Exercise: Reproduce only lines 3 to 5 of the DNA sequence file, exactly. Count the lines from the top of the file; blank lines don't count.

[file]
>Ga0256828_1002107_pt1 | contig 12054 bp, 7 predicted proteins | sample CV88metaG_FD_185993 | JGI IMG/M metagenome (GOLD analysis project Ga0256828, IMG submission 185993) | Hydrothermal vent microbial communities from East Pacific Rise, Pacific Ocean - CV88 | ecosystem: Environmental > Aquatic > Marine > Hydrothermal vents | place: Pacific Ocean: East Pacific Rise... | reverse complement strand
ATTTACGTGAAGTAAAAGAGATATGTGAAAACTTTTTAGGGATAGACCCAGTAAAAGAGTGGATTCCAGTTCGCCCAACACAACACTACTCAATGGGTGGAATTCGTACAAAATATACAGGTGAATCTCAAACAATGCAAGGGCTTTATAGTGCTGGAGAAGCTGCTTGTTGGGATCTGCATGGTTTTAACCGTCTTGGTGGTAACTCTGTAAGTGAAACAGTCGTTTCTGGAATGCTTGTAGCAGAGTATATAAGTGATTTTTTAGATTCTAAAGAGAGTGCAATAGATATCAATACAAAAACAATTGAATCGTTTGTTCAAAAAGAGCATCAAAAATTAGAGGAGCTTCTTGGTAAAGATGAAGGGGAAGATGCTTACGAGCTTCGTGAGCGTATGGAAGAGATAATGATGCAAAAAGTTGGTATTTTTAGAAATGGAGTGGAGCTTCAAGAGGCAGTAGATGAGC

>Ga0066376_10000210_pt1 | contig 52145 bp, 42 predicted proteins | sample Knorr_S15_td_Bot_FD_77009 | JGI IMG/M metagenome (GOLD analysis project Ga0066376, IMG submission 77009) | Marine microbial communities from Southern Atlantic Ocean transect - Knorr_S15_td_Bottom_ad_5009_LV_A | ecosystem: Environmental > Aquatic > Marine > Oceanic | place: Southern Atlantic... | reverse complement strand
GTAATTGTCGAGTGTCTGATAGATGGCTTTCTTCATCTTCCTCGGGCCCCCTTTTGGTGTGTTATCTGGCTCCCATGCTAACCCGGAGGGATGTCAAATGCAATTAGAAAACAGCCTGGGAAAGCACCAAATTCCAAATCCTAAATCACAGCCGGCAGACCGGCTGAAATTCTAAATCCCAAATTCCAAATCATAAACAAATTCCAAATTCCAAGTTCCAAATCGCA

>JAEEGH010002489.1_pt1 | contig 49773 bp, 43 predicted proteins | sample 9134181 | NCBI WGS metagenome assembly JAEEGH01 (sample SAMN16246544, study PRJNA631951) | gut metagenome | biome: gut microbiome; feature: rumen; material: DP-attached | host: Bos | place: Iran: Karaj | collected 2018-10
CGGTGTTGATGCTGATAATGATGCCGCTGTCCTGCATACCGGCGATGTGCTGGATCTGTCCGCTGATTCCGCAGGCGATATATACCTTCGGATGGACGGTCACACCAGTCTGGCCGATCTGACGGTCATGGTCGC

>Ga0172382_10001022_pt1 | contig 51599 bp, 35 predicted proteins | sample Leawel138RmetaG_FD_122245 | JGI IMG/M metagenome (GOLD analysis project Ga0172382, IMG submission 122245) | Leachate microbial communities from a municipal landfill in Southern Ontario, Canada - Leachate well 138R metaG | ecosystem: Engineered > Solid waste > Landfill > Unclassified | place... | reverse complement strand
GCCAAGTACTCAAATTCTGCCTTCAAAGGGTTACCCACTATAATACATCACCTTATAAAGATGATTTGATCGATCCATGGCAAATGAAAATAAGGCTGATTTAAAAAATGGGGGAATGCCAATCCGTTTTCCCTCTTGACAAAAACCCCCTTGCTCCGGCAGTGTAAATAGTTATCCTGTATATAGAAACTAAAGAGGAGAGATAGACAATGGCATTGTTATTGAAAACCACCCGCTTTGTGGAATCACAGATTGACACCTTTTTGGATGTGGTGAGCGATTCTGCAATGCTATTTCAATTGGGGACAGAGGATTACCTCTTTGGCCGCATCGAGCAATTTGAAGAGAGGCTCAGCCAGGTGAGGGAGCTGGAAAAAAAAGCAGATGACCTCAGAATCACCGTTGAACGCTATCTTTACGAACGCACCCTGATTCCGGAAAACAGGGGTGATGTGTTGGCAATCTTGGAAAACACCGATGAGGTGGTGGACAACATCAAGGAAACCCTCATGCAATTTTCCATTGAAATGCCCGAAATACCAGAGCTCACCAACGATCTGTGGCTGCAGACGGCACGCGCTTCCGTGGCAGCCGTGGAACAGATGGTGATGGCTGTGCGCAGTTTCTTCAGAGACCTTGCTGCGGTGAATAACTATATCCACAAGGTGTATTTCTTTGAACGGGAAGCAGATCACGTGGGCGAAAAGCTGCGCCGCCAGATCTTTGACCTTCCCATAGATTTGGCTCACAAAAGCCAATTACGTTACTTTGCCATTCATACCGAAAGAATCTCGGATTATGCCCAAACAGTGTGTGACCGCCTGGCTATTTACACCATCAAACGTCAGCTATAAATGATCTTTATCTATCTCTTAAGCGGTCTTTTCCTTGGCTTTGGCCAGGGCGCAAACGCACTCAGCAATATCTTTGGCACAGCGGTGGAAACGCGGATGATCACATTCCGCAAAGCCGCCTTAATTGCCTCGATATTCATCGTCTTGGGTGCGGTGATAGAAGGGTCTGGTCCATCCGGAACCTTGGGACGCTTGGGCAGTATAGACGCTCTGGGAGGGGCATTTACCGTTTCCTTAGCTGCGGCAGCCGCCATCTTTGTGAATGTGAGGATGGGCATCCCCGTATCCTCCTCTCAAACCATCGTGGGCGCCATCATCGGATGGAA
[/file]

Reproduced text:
>Ga0066376_10000210_pt1 | contig 52145 bp, 42 predicted proteins | sample Knorr_S15_td_Bot_FD_77009 | JGI IMG/M metagenome (GOLD analysis project Ga0066376, IMG submission 77009) | Marine microbial communities from Southern Atlantic Ocean transect - Knorr_S15_td_Bottom_ad_5009_LV_A | ecosystem: Environmental > Aquatic > Marine > Oceanic | place: Southern Atlantic... | reverse complement strand
GTAATTGTCGAGTGTCTGATAGATGGCTTTCTTCATCTTCCTCGGGCCCCCTTTTGGTGTGTTATCTGGCTCCCATGCTAACCCGGAGGGATGTCAAATGCAATTAGAAAACAGCCTGGGAAAGCACCAAATTCCAAATCCTAAATCACAGCCGGCAGACCGGCTGAAATTCTAAATCCCAAATTCCAAATCATAAACAAATTCCAAATTCCAAGTTCCAAATCGCA

>JAEEGH010002489.1_pt1 | contig 49773 bp, 43 predicted proteins | sample 9134181 | NCBI WGS metagenome assembly JAEEGH01 (sample SAMN16246544, study PRJNA631951) | gut metagenome | biome: gut microbiome; feature: rumen; material: DP-attached | host: Bos | place: Iran: Karaj | collected 2018-10